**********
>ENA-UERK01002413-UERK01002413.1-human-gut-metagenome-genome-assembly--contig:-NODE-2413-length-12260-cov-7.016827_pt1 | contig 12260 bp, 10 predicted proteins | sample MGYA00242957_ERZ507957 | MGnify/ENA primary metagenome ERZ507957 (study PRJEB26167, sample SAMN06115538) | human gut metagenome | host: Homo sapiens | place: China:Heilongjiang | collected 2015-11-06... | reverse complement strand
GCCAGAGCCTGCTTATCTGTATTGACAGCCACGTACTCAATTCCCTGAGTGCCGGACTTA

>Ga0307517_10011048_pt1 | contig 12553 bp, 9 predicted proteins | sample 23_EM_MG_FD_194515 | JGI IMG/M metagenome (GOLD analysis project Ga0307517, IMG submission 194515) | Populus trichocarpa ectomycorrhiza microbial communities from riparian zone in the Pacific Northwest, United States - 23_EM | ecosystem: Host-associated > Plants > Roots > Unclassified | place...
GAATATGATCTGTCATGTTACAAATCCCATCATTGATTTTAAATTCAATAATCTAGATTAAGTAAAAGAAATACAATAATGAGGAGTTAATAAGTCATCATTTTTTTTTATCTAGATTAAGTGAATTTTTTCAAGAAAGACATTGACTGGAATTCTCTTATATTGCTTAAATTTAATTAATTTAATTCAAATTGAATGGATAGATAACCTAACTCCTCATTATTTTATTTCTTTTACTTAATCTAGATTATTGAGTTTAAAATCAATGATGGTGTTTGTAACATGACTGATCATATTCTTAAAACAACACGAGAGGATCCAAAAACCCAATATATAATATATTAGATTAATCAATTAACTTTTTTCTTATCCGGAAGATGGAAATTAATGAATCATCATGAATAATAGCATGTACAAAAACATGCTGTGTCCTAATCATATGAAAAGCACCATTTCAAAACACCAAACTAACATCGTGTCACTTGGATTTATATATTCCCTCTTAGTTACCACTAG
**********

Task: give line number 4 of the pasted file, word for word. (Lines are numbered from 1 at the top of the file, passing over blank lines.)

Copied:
GAATATGATCTGTCATGTTACAAATCCCATCATTGATTTTAAATTCAATAATCTAGATTAAGTAAAAGAAATACAATAATGAGGAGTTAATAAGTCATCATTTTTTTTTATCTAGATTAAGTGAATTTTTTCAAGAAAGACATTGACTGGAATTCTCTTATATTGCTTAAATTTAATTAATTTAATTCAAATTGAATGGATAGATAACCTAACTCCTCATTATTTTATTTCTTTTACTTAATCTAGATTATTGAGTTTAAAATCAATGATGGTGTTTGTAACATGACTGATCATATTCTTAAAACAACACGAGAGGATCCAAAAACCCAATATATAATATATTAGATTAATCAATTAACTTTTTTCTTATCCGGAAGATGGAAATTAATGAATCATCATGAATAATAGCATGTACAAAAACATGCTGTGTCCTAATCATATGAAAAGCACCATTTCAAAACACCAAACTAACATCGTGTCACTTGGATTTATATATTCCCTCTTAGTTACCACTAG